Oct. 14 2013 01:38 PM

Watching the news on television and seeing a house go up in flames tugs a little at your heartstrings. this year, fires have ravaged homes in three-fourths of the 50 states, reports the Los Angeles Times. as I’m writing this article, a wildfire is burning out of control near yosemite national Park. Worse yet, the flames could be rapidly closing in on homes and threatening nearby communities.

Because of people’s love of nature and their desire to live outside of the urban jungle, many homes are built in what’s called the wildland-urban interface, or WUI.

“It’s extremely risky. These areas are prone to wildfires due to the higher level of surrounding fire fuel,” says Joanne Drummond, executive director of the Fire Safe Council of Nevada County in Grass Valley, California. Without proper firewise landscapes surrounding them, homes built in the WUI can quickly meet with disaster.

For most of us, our homes are our most valuable investment. Losing property is catastrophic. However, many people don’t realize that living in mountainous or wild areas always brings with it an inherent danger.

How does a small, creeping brush or ground fire quickly become a raging, home-consuming inferno? Two words: “red snow.” That’s what fire experts call the flying, lightweight embers that float in the breeze. When they land on a fuel source, there’s trouble. Never underestimate the ability of flammable objects to become explosive projectiles in the midst of a firestorm.

But none of this needs to happen. You can drastically minimize the danger from fiery embers and save your clients from catastrophic damage to their property, and possibly loss of life to people and pets. You can do that by incorporating firewise practices into a residential landscape design. The landscape design alone can keep the home from burning.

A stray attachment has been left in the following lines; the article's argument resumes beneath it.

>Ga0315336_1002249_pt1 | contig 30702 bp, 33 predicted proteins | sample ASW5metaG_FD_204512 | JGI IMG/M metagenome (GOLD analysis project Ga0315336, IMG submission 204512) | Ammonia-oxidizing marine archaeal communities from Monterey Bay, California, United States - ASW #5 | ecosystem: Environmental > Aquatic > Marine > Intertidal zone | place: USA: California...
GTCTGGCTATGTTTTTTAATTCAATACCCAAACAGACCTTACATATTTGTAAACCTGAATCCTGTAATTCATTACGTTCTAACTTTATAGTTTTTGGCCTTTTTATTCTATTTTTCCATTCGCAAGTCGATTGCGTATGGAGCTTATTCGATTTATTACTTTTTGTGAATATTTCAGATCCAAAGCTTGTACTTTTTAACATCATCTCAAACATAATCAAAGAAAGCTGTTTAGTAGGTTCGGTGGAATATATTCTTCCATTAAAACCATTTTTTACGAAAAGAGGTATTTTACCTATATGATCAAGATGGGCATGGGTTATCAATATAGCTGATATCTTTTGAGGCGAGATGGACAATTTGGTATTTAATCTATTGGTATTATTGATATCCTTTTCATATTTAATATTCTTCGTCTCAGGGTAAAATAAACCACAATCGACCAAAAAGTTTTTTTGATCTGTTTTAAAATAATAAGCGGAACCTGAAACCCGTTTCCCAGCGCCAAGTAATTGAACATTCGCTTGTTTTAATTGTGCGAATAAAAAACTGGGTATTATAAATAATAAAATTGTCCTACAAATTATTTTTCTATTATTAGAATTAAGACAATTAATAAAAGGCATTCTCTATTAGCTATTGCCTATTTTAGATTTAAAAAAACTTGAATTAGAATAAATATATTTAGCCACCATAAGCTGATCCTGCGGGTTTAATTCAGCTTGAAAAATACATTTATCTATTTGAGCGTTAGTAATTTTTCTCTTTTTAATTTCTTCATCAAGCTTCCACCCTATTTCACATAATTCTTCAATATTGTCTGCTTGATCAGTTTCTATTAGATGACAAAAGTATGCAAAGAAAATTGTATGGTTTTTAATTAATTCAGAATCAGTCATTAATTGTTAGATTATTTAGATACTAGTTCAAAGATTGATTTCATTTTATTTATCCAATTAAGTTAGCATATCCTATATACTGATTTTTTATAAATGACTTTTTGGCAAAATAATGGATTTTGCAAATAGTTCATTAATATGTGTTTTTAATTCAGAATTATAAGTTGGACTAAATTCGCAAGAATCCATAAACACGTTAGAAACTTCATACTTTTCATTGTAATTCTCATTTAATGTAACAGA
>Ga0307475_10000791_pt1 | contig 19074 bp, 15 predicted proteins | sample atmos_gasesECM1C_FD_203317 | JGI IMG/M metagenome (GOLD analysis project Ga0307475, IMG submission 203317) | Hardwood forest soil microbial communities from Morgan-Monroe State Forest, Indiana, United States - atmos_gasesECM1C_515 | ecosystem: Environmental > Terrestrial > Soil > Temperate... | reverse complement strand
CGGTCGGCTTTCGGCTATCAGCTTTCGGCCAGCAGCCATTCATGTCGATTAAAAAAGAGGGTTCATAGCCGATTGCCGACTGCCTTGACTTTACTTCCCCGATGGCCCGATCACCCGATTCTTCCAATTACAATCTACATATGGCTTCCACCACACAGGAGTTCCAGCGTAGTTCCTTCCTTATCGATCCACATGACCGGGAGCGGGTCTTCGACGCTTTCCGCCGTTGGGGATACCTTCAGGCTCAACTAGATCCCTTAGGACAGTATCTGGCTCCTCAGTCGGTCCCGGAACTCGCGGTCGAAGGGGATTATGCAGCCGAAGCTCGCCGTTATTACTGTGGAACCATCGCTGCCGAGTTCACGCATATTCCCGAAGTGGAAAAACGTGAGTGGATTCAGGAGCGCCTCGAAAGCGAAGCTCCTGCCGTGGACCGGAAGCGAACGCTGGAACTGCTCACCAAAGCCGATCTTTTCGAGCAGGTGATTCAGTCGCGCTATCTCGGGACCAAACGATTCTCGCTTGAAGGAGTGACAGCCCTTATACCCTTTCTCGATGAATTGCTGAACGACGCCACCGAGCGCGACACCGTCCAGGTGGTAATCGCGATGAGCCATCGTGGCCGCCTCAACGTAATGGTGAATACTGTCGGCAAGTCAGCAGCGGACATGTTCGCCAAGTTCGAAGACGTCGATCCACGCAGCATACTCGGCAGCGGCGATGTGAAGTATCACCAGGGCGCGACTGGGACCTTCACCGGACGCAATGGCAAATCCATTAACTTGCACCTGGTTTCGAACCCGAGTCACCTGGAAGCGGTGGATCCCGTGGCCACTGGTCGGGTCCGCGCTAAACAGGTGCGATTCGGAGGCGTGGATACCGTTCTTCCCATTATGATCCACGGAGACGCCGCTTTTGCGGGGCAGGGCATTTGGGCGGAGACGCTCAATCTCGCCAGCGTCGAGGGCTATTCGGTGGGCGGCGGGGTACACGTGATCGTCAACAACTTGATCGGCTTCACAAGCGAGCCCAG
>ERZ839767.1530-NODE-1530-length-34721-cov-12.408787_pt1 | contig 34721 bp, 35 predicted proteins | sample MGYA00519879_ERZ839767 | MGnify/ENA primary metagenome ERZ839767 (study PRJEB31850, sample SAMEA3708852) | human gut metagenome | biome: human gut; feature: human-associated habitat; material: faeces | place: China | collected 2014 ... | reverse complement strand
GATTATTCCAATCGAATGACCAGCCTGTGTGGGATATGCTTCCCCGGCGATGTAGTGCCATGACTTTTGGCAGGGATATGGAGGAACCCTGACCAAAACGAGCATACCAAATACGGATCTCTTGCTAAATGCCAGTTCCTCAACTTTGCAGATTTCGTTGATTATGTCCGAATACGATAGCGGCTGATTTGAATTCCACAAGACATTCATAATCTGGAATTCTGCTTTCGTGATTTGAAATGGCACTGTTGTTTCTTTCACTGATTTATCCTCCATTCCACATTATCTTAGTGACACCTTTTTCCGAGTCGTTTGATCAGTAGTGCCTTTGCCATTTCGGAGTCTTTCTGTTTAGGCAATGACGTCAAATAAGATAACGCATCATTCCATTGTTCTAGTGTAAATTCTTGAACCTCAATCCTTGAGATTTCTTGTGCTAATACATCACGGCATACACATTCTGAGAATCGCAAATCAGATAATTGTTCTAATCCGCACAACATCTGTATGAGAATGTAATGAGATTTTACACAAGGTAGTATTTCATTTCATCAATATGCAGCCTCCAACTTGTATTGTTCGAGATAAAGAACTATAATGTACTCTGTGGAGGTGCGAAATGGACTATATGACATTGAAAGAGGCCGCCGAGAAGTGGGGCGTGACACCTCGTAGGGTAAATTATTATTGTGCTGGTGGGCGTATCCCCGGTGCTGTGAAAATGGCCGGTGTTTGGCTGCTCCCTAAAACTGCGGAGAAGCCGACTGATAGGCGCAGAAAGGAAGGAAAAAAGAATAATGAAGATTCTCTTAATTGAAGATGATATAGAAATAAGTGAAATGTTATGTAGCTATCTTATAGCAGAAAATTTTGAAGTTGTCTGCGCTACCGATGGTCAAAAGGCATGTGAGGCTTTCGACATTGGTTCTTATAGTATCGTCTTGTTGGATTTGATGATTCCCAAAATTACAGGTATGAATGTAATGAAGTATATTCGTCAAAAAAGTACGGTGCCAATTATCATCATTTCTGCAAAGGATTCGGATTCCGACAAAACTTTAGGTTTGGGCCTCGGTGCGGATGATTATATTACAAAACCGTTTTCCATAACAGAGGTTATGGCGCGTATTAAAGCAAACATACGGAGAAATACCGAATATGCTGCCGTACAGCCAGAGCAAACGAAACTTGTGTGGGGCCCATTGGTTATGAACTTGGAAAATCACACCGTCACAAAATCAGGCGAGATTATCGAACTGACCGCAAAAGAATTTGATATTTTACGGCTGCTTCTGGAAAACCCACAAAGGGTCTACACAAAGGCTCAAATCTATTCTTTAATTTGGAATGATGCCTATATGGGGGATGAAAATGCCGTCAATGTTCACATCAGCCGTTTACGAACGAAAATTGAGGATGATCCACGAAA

Cut the fuel

So what is firewise landscaping? It’s all about fuel—decreasing, rearranging and, whenever possible, eliminating it. Fire can’t burn without fuel.

The first step is clearing and pruning the property of any obvious fuel source. Scan the property for dry leaves, fallen branches, and dead shrubbery.

Prune any dead tree limbs or branches, especially those that are hanging over structures. Raise the canopies of trees by removing lower limbs six to 15 feet from the ground. This helps keep fires from climbing trees, turning them into giant torches.

The next step is to create a plan.

Defensible space

Defensible space is the area that includes the home and its immediate surroundings. A minimum treatment area of 100 feet is recommended for homes and outbuildings on flat ground, and up to 200 feet or more on sloped sites. This is because fire behaves differently on slopes than it does on flat areas.

The rule of thumb is to increase fire resistance as you get closer to the home and structures. Trees should be kept furthest from the house, shrubs can be closer, and bedding plants and lawns may be the closest. There are three areas of defensible space, referred to as zones.